Most catering suppliers start with a simple line of business, be it wholesale baking or hosting an on-site event. This simple model starts from a small kitchen that seems impossible to ever outgrow. The thought is that usually if it starts to feel cramped, staff can work two or three shifts per day and it will not be a problem. If you are also planning to start an independent food business, there are shared & private commissary kitchens for rent in Austin for you to kickstart the venture.
But then success steps in and this small catering company is suddenly running multiple revenue streams that require more kitchen space. For the sake of example, imagine this caterer’s revenue streams include a contract as the exclusive caterer for a museum that stipulates operations must use the small café in the museum. In addition, there is an event catering revenue stream, and jams plus homemade desserts are sold to various wholesale accounts.
While caterers set up the place to make all of those meals, a local baker is out of business and the kitchen and utensils are the perfect places to make all those jams and desserts. While still working with the catering kitchen, the catering company decides to produce all the food for the museum cafe from the cafe kitchen. The plan is to share everything.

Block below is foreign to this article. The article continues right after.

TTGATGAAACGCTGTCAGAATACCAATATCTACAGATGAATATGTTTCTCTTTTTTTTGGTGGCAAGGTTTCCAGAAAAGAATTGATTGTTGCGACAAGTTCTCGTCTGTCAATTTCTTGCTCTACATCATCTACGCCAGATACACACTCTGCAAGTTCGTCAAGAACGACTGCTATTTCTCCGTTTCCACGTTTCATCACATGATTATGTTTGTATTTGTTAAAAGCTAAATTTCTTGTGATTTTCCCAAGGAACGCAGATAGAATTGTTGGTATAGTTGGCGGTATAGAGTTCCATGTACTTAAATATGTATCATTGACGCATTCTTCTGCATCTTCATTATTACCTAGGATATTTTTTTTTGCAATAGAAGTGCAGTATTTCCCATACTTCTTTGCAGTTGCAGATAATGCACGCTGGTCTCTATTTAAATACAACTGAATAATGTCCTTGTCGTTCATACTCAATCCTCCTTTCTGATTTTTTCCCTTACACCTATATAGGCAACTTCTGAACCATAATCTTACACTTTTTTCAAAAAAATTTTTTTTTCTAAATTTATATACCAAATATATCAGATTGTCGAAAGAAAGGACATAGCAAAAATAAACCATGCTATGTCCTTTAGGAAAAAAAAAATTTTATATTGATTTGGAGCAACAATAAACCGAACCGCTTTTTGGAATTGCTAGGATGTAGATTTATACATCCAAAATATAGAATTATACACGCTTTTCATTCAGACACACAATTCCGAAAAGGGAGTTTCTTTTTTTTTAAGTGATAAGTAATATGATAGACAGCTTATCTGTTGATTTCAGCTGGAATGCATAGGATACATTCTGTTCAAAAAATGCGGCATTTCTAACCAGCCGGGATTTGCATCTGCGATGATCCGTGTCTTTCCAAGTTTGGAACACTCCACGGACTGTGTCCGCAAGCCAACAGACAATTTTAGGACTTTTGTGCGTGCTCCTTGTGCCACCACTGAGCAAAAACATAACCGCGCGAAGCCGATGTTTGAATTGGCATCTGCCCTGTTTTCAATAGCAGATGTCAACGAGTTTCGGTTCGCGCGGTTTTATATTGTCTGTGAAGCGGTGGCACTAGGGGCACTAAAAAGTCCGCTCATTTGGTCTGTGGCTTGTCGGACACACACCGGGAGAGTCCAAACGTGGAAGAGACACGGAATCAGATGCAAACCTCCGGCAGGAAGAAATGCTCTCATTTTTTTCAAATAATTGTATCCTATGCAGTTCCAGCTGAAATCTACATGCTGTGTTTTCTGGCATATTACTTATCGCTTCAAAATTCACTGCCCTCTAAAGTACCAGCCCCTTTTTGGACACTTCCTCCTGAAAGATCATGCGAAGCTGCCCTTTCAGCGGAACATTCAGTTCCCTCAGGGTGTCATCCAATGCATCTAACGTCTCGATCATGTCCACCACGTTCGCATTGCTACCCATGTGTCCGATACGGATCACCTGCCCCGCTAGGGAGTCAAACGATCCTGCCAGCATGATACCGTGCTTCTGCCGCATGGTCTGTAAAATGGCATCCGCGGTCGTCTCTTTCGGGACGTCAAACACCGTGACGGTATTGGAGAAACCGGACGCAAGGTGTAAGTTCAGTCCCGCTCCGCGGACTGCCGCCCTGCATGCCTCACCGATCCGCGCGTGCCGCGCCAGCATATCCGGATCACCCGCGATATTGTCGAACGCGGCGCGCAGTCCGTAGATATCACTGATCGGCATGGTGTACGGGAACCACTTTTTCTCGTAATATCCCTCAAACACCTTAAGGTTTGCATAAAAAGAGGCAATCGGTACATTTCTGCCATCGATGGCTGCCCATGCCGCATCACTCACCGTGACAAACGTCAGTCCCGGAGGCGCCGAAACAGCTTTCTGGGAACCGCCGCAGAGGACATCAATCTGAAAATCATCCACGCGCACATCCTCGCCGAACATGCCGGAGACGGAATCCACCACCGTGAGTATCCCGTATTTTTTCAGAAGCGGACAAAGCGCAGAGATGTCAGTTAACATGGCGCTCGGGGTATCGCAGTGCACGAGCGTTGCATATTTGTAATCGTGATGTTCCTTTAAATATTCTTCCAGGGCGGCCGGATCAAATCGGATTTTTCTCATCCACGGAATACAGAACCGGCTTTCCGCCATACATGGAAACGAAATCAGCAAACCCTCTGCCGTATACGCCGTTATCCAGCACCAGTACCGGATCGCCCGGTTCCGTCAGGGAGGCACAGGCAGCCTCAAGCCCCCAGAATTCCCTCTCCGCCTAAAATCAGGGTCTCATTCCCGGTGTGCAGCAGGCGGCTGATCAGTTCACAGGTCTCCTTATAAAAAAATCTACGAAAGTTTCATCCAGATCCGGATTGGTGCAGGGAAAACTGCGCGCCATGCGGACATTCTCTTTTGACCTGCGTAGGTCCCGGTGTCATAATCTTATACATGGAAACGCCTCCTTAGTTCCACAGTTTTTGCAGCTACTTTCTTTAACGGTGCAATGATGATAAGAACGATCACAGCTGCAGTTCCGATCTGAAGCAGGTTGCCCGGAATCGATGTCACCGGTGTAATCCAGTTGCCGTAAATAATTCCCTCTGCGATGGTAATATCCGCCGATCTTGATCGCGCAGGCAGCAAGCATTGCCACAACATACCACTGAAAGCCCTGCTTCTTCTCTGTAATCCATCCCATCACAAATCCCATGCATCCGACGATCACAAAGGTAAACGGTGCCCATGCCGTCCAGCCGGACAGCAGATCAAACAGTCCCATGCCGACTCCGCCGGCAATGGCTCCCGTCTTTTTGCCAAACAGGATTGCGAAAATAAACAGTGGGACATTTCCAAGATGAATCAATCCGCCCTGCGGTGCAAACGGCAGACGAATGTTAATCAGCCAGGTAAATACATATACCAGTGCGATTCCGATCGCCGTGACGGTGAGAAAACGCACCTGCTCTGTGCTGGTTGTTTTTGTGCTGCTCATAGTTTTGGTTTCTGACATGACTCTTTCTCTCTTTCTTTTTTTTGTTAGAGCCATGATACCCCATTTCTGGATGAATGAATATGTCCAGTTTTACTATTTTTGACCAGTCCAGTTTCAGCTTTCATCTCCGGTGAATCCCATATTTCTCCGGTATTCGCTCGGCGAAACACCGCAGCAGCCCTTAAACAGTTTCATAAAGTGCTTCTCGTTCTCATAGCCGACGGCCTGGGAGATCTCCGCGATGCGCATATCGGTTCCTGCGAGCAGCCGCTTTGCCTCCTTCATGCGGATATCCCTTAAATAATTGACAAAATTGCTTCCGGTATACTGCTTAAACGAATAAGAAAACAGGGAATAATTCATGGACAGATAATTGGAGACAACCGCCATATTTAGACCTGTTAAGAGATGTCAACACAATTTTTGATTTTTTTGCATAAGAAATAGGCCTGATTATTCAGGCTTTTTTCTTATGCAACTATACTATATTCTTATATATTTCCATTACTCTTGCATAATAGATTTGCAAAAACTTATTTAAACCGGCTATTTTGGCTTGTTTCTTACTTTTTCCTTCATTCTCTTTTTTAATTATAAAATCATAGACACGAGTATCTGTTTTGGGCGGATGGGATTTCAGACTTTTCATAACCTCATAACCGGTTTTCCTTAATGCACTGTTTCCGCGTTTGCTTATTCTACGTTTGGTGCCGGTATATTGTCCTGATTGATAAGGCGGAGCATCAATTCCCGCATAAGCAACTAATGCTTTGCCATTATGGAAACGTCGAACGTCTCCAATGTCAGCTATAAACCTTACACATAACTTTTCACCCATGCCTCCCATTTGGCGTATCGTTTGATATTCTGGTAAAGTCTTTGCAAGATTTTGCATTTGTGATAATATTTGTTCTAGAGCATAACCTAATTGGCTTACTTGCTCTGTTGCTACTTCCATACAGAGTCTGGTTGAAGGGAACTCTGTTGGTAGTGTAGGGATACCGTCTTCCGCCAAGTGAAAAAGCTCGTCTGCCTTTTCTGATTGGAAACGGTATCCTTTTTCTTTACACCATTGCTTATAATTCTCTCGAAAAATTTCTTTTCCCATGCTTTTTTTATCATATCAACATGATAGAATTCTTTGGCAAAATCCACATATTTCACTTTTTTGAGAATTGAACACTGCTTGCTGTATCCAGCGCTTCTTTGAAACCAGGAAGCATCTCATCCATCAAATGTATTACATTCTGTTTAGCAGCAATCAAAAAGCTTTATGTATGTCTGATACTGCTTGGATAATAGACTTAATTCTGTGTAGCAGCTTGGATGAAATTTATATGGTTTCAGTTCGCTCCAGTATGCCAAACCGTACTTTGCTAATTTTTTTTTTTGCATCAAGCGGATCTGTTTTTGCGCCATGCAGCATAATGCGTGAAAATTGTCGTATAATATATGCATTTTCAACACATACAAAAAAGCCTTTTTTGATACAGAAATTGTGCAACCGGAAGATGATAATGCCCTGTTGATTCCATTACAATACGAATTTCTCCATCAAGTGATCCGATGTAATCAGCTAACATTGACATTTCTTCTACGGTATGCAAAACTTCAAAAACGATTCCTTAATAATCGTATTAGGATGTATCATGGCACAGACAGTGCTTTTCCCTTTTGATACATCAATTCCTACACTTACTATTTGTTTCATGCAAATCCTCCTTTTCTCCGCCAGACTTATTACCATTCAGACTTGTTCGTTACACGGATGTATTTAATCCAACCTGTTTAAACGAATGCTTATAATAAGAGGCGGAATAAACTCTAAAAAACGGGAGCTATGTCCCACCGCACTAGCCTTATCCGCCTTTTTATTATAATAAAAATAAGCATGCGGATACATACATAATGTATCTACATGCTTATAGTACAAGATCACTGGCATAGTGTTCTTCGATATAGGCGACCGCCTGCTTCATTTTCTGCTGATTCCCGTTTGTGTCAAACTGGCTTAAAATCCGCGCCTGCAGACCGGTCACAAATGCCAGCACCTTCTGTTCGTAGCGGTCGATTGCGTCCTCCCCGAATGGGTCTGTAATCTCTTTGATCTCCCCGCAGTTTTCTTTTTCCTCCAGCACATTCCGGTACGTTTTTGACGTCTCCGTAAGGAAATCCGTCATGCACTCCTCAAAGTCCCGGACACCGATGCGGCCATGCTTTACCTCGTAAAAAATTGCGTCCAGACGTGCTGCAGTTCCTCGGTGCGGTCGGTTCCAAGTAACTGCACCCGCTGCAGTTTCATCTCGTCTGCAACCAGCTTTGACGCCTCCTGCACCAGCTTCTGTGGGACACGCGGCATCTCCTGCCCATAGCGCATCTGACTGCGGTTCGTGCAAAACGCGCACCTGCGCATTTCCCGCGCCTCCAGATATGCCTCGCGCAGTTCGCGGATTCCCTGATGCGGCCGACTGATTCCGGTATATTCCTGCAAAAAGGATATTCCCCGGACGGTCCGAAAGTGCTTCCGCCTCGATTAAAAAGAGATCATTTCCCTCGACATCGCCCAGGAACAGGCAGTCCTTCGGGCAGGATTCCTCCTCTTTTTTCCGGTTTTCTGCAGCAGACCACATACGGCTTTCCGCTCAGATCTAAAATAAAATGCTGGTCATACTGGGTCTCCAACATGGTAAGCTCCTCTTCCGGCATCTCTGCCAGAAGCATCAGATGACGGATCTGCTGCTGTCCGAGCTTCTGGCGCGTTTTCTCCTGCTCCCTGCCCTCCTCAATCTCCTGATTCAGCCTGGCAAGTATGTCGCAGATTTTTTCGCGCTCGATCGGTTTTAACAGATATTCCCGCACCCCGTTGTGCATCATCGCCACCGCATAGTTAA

Stop here! All of these revenue streams are part of the business and overhead should be maximized using the kitchen to maximize the profits of the business. How is it done? With a common kitchen. A "representative" is a contact person for a specific project. The catering kitchen is the point, center, a hub that keeps the main wheels turning and maximizes efficiency in the food business.